It has taken more than 10 years of careful nurturing but the latest spin-off from the Agency for Science, Technology and Research (A*Star) is ready to take its chance on the open market.
Advanced Micro Foundry (AMF), which produces items for the optics industry, was unveiled yesterday and already has a value of around US$300 million (S$403 million).
It has long been a unit operating within A*Star but has now moved on to the next level to become a commercial entity.
A*Star said AMF has secured investments and is valued at around US$300 million, a figure that could soon reach US$400 million.
It added that the new firm will boost Singapore's electronics sector and generate high-skilled jobs while creating a new high-mix, low-volume market for silicon photonics wafers. That in turn will attract companies wanting its services to set up shop in Singapore.
The wafers are ideal for high-speed communications as they can carry more data while consuming less power and without heating up.
A*Star chairman Lim Chuan Poh told a briefing: "In the early 2000s, A*Star decided to invest in research in silicon photonics, a technology platform that is now a game changer for future computing systems and advanced data centres."
He added that AMF is the world's first commercial micro foundry that can do high-mix, low-volume manufacturing specialising in silicon photonics.
AMF is led by former A*Star executive director Tan Yong Tsong.
Meanwhile, A*Star noted that businesses are responding well to an initiative that boosts research and development collaborations.
The number of R&D projects A*Star carried out with the private sector jumped 20 per cent from the 2016 financial year to 2,100 in the 12 months to March 31. One in three was with local enterprises.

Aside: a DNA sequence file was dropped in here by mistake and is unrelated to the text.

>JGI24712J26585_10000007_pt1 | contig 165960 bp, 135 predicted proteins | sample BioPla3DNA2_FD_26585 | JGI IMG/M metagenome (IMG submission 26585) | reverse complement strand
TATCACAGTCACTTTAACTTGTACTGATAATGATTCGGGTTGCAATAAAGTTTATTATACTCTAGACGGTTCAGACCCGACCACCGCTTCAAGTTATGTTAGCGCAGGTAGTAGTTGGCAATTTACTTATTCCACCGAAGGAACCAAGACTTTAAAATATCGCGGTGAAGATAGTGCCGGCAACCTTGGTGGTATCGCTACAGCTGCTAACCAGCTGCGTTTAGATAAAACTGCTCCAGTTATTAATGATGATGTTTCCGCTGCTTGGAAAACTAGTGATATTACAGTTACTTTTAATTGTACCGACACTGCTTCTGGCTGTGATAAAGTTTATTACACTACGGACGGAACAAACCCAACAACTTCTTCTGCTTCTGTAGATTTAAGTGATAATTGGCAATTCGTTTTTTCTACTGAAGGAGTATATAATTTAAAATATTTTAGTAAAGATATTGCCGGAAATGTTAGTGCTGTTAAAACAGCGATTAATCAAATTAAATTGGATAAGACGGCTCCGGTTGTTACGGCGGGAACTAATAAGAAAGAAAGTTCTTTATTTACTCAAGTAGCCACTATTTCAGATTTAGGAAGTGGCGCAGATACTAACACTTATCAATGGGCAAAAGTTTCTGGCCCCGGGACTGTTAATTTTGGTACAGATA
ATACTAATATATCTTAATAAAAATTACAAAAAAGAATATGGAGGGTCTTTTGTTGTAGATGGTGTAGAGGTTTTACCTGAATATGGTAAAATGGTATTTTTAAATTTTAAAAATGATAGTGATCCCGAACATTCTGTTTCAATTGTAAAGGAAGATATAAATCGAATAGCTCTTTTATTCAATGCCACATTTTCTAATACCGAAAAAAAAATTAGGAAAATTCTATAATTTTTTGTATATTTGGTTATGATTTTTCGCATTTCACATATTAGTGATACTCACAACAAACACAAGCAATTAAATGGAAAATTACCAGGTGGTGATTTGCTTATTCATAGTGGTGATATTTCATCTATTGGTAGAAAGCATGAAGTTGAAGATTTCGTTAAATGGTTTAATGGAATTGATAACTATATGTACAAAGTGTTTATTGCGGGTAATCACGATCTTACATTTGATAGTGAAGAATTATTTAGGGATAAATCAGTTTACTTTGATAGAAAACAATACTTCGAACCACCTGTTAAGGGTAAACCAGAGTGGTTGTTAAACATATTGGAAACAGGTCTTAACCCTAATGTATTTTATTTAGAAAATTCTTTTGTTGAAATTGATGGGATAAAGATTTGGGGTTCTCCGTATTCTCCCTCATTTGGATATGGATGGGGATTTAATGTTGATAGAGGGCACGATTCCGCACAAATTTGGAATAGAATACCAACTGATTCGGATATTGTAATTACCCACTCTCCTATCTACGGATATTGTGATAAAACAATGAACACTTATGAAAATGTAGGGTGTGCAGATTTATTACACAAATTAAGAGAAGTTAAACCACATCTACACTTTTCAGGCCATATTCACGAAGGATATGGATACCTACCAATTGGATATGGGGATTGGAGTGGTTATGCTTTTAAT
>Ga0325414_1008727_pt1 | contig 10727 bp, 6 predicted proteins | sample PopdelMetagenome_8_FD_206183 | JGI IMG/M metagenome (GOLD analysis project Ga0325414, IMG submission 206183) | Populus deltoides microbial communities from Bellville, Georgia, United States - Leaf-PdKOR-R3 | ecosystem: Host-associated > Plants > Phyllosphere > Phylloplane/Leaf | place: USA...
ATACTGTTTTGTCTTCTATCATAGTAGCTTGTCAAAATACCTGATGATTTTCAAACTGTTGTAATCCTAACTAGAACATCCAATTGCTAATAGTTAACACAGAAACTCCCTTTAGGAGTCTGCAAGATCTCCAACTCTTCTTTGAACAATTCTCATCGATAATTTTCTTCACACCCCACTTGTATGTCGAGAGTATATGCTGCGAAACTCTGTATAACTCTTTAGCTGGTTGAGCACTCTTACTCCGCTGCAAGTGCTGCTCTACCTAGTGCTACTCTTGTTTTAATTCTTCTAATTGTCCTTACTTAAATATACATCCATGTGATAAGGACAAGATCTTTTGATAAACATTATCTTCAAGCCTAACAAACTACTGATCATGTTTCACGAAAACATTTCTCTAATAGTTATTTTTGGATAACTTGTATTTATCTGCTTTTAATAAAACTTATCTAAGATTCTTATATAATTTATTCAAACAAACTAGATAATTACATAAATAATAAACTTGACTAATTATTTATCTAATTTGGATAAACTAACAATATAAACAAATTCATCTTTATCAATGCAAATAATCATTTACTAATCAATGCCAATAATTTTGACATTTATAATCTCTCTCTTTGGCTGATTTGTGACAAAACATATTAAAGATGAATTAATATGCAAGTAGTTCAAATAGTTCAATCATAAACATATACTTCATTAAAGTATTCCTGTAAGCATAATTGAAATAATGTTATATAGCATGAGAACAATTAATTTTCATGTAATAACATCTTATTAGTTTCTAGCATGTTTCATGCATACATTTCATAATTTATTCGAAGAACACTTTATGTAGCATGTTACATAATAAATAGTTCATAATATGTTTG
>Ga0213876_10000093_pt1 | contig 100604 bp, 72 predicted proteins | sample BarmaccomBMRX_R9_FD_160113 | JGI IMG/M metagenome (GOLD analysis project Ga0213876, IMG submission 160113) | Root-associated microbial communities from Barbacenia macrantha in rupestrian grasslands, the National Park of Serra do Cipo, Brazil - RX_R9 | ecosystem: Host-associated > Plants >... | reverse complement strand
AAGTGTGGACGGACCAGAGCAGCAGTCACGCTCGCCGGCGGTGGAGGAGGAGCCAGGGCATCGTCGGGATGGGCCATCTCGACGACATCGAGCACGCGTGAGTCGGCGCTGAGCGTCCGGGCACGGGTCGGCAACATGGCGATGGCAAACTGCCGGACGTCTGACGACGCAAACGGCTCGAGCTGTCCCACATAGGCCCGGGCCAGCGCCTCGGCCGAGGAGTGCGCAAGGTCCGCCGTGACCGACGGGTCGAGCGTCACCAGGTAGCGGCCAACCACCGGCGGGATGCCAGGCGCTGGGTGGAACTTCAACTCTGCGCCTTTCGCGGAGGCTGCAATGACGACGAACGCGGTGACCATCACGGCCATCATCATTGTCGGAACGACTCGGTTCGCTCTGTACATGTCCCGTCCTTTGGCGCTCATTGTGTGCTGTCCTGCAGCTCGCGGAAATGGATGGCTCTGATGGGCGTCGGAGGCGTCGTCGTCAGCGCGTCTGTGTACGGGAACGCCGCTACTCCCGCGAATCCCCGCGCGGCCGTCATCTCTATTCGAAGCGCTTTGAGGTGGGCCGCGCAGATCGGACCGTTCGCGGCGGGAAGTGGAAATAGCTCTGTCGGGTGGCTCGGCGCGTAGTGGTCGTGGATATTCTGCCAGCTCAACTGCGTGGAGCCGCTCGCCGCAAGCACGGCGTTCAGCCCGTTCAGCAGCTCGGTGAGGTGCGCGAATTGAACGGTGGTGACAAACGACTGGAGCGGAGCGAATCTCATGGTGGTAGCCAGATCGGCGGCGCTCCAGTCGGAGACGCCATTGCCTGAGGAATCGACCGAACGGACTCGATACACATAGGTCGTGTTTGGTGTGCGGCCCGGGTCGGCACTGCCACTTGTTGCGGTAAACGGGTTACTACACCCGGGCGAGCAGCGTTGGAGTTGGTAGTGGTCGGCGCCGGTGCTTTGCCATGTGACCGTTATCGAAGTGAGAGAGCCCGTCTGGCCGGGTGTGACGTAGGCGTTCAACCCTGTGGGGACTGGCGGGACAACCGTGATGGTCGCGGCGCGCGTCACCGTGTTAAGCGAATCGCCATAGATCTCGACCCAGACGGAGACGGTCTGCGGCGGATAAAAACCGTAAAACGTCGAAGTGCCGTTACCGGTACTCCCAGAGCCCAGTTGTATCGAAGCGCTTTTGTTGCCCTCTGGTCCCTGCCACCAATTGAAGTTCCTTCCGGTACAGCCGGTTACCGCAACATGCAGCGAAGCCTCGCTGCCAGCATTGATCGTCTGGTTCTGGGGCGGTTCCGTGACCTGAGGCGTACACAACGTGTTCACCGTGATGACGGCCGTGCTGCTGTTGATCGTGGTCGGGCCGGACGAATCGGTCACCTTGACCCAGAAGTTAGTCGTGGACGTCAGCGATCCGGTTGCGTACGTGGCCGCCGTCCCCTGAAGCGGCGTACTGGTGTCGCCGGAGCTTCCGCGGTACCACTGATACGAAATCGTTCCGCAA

These projects under the Research, Innovation and Enterprise (RIE) 2020 Plan bumped up company R&D outlay from $220 million in 2016 to $340 million last year.
"More significantly, R&D spending by local enterprises outpaced this increase, growing from $61 million to $102 million," Mr Lim added.
INVESTMENT PAYING OFF
In the early 2000s, A*Star decided to invest in research in silicon photonics, a technology platform that is now a game changer for future computing systems and advanced data centres.
A*STAR CHAIRMAN LIM CHUAN POH
Local enterprises accounted for 75 per cent of the 260 A*Star licences taken up last year, up from about 60 per cent of 235 in 2016.
The licences ranged from antibodies to artificial intelligence speech services and enabled firms to build up innovation capacity and commercialise products and services.
Under RIE, launched in 2016, the Government commits to spend $19 billion over five years to help develop a knowledge-based, innovation-driven economy and society.
Mr Lim said a measure of the good response to RIE is the business expenditure on R&D which, according to a 2016 national survey, has been maintained at around $5.7 billion. "A large part of the efforts is to encourage and facilitate our companies to adopt emerging technologies and develop digital capabilities in high-value manufacturing," he added.
A*Star also works on projects with foreign businesses here.
Last September, it teamed up with Rolls-Royce and Singapore Aero Engine Services to set up a lab to speed up the development of innovative technologies.
It also joined the National University of Singapore in bringing together leading pharmaceutical firms GSK, Pfizer and MSD to transform manufacturing operations and technology.
"We have also started discussions with companies in the food manufacturing and fast-moving consumer goods industries... to increase productivity," Mr Lim said.